The harvest is between October and Feb. Andreas has to hire around four pickers during the harvest to work the farm. Coffee cherries are pre-floated for 30 minutes before processing. Due to the language barrier, it was hard to determine where the drying is done and how. It was assumed that it was done in the village on raised beds. We did see some naturals in the village on patios, but they mainly do washed coffees. In Colombia, we saw that floaters are often processed using the dry method for local consumption, while raised driers used for the coffee they hoped to sell. While we cannot confirm this to be the case here, it does seem to be likely.
Video of farm and area
Join the party
After visiting Esperanza (we did not visit Moises’s farm it was another 45 mins walk, and his granddaughter was having her first communion, so we were invited back to join in for lunch). Here we were offered a type of soup or a molé. I choose the molé since I had never had one. It reminded me a little of a red Indian curry. You dipped your corn burrito into the sauce and broke off chunks of chicken to pick up with the burrito.
Once we were finished our meal and left our places, other guests took our place and were offered the same choice. It seemed as people arrived, they sat and waited their turn to eat — a smart idea since then you can feed many more than you have a table for.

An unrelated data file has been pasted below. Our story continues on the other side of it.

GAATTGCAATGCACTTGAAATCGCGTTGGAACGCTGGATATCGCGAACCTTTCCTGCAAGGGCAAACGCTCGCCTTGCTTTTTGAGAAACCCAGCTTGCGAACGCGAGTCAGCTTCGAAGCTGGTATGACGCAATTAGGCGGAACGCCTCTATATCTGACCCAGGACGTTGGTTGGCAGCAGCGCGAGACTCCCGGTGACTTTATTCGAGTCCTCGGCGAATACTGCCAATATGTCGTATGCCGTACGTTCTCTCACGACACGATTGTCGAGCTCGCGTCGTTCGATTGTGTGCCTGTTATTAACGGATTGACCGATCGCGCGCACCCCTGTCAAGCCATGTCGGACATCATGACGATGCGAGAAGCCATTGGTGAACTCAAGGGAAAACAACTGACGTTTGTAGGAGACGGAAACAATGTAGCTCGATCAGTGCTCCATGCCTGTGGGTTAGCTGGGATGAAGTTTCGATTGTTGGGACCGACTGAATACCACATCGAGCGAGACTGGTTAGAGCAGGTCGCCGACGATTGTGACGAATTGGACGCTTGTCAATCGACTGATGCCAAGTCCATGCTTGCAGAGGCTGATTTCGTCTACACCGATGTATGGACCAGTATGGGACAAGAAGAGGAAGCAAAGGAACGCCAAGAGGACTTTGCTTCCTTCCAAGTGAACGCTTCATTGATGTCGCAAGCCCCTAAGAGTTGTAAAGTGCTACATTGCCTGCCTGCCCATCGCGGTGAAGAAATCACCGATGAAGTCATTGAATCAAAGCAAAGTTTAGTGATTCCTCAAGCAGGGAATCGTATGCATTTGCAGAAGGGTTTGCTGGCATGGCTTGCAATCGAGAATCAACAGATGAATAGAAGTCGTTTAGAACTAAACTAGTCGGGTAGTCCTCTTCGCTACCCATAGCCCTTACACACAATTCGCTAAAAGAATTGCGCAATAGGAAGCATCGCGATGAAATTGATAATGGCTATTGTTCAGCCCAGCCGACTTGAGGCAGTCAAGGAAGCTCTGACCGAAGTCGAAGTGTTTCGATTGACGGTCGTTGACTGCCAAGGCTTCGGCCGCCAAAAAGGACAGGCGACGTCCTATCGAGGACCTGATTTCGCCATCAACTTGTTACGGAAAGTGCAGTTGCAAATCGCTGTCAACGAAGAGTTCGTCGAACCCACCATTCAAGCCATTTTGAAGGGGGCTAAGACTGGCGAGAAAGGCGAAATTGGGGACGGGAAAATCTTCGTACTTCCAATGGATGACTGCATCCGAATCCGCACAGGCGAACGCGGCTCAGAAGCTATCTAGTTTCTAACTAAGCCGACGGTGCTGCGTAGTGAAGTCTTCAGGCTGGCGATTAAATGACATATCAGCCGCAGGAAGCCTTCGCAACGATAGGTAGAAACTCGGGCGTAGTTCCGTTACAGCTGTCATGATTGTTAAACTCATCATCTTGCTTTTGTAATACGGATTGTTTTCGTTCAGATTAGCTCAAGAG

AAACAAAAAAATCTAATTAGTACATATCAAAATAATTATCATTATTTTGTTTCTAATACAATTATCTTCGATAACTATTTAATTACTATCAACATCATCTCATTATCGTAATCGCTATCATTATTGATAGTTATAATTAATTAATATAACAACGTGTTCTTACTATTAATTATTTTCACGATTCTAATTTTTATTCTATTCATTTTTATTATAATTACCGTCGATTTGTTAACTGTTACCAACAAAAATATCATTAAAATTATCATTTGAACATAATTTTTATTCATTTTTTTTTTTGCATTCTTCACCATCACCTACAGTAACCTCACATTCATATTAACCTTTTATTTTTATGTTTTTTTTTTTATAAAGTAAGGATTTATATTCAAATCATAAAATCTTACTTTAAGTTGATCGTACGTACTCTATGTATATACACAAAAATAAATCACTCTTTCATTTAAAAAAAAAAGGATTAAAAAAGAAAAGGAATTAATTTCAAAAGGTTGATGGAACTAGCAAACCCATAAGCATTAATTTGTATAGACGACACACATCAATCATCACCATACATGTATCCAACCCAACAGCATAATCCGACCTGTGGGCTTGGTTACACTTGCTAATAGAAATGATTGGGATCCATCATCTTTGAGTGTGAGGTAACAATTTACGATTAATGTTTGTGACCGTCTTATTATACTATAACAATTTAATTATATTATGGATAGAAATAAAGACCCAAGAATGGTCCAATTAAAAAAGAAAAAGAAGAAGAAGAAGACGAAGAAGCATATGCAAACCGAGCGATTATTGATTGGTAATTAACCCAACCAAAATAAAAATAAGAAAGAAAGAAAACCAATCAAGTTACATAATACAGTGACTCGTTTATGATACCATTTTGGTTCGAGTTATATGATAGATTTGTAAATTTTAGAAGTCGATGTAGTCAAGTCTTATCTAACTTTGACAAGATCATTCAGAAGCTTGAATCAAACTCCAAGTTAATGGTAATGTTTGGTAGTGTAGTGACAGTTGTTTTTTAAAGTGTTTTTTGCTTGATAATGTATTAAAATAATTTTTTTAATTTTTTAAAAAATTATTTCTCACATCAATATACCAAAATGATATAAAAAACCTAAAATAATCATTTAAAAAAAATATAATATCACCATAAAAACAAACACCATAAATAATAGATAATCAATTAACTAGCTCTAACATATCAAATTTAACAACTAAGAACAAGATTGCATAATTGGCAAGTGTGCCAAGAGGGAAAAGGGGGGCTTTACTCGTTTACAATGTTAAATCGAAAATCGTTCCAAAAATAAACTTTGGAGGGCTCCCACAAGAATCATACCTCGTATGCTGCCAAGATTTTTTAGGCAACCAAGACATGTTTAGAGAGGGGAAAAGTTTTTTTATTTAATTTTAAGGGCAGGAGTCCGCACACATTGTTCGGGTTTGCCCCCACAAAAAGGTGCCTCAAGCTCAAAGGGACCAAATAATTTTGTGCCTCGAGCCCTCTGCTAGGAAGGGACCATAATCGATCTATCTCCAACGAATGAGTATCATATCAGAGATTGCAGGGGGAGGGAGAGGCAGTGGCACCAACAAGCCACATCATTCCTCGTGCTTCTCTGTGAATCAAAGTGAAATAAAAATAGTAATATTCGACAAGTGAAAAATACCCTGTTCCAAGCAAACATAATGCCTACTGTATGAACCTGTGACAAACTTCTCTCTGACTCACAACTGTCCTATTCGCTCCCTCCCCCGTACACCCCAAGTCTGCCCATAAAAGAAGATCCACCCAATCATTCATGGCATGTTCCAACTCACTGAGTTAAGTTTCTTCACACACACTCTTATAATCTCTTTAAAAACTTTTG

On our way to Oaxaca City
Once we said our goodbyes to the two Los Naranjos producers, we headed for Oaxaca City. We had to travel a very winding road for around 50 kms. In that time we climbed from 1400 masl to 2600 masl. We then joined the tar road again, which for most of the way was much better than before.
Once we came out of the mountains, we hit the Oaxaca planes. These planes appeared very dry, almost arid. When I asked about this, I was told that this was what the region was like during the dry season and that the rain comes in June and July.
The last part of the drive was on a national route (we still had the Reductor and Tope humps), so we nailed the last 120 odd kilometres quickly. Edy was a star driver.